The Suitcase

Over the course of several decades, my placid husband routinely morphed into a growling bear when he had to lift my suitcase into or out from a car, train, bus, or baggage carousel. He simply didn't understand the concept that a woman might want to have a choice of outfits in a foreign location, since he felt perfectly fine throwing a few shirts and pairs of pants into his smaller and lighter bag. Accepting most of my behaviors with grace, he had the one flaw of refusing to embrace my penchant for overpacking.

I, on the other hand, would grow petulant that he continued to make a sour face year after year as he heaved said luggage about, occasionally with distinct distain.

Fast forward to my favorite topic, the news. If anyone has seen footage of millions of refugees streaming over desert landscapes, mountain passes, or winding their way through jungles - at best with a suitcase in hand but more often with the clothes on their back - one comes to appreciate the insanity of overabundance. 

What would you bring if you had to leave your home postehaste, perhaps never to return?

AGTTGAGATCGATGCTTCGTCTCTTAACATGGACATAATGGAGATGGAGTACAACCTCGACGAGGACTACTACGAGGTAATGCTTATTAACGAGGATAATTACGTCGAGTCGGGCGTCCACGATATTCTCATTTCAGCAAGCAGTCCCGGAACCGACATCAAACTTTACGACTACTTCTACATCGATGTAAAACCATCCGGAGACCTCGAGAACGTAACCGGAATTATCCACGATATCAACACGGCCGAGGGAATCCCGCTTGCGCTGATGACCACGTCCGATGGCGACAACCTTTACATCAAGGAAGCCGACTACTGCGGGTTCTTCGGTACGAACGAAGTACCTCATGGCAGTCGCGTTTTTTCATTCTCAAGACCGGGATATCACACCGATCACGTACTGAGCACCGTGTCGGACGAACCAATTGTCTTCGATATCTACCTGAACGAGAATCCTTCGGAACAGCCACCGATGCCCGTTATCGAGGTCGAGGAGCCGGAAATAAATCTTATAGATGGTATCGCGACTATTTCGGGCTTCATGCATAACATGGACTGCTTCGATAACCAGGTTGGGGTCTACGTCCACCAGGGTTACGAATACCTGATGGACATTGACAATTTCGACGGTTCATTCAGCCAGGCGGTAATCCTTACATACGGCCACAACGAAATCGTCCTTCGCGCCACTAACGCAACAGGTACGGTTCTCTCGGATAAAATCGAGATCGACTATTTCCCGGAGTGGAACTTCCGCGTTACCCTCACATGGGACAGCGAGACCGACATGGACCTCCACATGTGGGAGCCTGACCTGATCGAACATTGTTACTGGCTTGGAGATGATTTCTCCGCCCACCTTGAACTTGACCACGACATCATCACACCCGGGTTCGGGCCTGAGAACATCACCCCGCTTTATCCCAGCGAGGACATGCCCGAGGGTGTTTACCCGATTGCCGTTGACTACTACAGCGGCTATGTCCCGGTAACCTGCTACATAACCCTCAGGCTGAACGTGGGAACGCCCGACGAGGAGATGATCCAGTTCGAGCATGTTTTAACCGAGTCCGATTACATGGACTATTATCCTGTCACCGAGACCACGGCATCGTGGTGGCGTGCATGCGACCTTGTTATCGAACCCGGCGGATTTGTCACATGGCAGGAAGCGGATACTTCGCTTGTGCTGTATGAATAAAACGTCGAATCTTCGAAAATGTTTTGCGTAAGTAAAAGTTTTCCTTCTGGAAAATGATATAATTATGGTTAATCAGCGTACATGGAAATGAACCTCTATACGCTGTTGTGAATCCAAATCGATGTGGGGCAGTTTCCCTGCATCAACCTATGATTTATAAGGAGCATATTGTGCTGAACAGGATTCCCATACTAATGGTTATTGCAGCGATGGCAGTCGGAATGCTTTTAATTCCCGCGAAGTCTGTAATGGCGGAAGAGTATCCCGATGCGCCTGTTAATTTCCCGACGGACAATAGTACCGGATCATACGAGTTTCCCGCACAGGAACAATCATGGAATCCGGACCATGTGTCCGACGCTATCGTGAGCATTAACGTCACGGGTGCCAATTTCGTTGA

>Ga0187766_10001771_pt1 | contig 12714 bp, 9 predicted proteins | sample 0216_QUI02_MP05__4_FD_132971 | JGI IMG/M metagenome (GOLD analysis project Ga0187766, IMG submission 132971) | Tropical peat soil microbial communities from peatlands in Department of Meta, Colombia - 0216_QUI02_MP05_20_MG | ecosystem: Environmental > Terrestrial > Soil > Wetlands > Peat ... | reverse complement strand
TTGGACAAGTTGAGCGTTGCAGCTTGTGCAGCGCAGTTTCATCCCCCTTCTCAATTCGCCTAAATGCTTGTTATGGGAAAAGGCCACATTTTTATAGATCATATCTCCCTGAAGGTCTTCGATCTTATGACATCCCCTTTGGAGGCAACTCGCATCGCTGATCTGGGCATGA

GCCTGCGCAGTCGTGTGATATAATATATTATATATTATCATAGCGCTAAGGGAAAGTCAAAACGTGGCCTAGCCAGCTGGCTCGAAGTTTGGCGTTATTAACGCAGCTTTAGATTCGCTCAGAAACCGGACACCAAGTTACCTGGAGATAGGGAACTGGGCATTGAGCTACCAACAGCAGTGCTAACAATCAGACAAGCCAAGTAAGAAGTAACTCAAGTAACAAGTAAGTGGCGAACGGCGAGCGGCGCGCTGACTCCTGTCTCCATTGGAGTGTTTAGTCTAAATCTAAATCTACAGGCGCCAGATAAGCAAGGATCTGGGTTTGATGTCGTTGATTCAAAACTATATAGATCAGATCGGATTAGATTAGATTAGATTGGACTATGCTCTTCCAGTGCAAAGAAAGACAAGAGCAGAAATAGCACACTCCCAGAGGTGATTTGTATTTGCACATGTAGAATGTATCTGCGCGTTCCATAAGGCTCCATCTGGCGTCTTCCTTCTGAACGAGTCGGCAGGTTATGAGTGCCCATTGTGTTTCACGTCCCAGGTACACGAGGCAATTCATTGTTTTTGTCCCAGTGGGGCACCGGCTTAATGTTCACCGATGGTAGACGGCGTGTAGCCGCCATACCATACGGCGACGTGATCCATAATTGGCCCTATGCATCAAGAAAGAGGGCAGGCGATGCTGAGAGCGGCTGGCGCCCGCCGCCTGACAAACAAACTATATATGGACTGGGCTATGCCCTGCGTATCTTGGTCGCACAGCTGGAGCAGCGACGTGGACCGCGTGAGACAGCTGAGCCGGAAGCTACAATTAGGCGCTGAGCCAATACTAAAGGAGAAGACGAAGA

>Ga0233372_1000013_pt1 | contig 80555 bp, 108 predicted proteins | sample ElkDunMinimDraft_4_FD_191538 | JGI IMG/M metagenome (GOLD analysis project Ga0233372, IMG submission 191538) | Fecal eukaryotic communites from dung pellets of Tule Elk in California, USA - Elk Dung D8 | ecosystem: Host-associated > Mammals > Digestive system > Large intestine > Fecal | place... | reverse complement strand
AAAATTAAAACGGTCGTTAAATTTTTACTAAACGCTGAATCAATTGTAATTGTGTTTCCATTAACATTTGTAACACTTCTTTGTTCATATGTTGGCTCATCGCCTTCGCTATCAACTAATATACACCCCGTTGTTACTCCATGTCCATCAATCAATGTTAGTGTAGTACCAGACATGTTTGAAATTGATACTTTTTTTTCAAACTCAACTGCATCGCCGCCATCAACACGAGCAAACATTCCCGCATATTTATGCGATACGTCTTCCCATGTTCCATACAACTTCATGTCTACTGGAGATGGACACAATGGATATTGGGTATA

Comments

  1. Interesting question. At first I start thinking about what to take that I could throw in the car....my pets, pictures, glasses, comfortable clothing, prescription, cell phone, iPad, chargers. Then I considered what to take if I had to carry it all....maybe I should leash-train the felines? All of a sudden I realize that everything alive and breathing would be my priority and the "possessions" could be replaced. Even the irreplaceable photographs have a place in my memory. I often think of the possessions I hold dear...how someday they will be in the dump. They only hold a place in time.

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  2. passport, kindle, notebook, changes of clothes

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  3. I think I told you that our refugees showed up with five suitcases for one couple with a single toddler!

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